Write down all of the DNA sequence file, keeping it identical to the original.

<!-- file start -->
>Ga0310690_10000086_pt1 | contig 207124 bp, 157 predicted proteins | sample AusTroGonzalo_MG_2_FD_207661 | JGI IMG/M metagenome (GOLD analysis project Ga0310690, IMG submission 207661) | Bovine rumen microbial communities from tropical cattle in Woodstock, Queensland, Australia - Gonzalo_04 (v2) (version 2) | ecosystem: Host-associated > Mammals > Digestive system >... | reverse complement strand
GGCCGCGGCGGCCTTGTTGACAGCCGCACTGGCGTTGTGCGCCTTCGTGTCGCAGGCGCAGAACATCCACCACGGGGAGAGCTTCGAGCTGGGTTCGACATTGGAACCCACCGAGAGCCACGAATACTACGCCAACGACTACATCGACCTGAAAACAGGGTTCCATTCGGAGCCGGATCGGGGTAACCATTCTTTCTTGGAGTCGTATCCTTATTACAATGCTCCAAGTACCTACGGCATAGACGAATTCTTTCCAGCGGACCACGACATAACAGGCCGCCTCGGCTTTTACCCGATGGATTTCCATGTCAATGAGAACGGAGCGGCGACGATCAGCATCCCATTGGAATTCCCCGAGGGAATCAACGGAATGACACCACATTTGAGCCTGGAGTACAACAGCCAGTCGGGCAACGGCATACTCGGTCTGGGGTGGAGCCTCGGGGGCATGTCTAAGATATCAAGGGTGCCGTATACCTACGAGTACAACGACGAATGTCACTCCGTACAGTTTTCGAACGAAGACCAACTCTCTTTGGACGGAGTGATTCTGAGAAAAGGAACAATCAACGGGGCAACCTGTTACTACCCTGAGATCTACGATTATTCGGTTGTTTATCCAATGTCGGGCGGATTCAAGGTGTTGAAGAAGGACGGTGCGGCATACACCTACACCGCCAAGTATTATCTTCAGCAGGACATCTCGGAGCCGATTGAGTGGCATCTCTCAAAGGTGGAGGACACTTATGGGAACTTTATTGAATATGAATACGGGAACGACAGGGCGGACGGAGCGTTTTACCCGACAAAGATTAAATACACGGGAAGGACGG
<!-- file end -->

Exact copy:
>Ga0310690_10000086_pt1 | contig 207124 bp, 157 predicted proteins | sample AusTroGonzalo_MG_2_FD_207661 | JGI IMG/M metagenome (GOLD analysis project Ga0310690, IMG submission 207661) | Bovine rumen microbial communities from tropical cattle in Woodstock, Queensland, Australia - Gonzalo_04 (v2) (version 2) | ecosystem: Host-associated > Mammals > Digestive system >... | reverse complement strand
GGCCGCGGCGGCCTTGTTGACAGCCGCACTGGCGTTGTGCGCCTTCGTGTCGCAGGCGCAGAACATCCACCACGGGGAGAGCTTCGAGCTGGGTTCGACATTGGAACCCACCGAGAGCCACGAATACTACGCCAACGACTACATCGACCTGAAAACAGGGTTCCATTCGGAGCCGGATCGGGGTAACCATTCTTTCTTGGAGTCGTATCCTTATTACAATGCTCCAAGTACCTACGGCATAGACGAATTCTTTCCAGCGGACCACGACATAACAGGCCGCCTCGGCTTTTACCCGATGGATTTCCATGTCAATGAGAACGGAGCGGCGACGATCAGCATCCCATTGGAATTCCCCGAGGGAATCAACGGAATGACACCACATTTGAGCCTGGAGTACAACAGCCAGTCGGGCAACGGCATACTCGGTCTGGGGTGGAGCCTCGGGGGCATGTCTAAGATATCAAGGGTGCCGTATACCTACGAGTACAACGACGAATGTCACTCCGTACAGTTTTCGAACGAAGACCAACTCTCTTTGGACGGAGTGATTCTGAGAAAAGGAACAATCAACGGGGCAACCTGTTACTACCCTGAGATCTACGATTATTCGGTTGTTTATCCAATGTCGGGCGGATTCAAGGTGTTGAAGAAGGACGGTGCGGCATACACCTACACCGCCAAGTATTATCTTCAGCAGGACATCTCGGAGCCGATTGAGTGGCATCTCTCAAAGGTGGAGGACACTTATGGGAACTTTATTGAATATGAATACGGGAACGACAGGGCGGACGGAGCGTTTTACCCGACAAAGATTAAATACACGGGAAGGACGG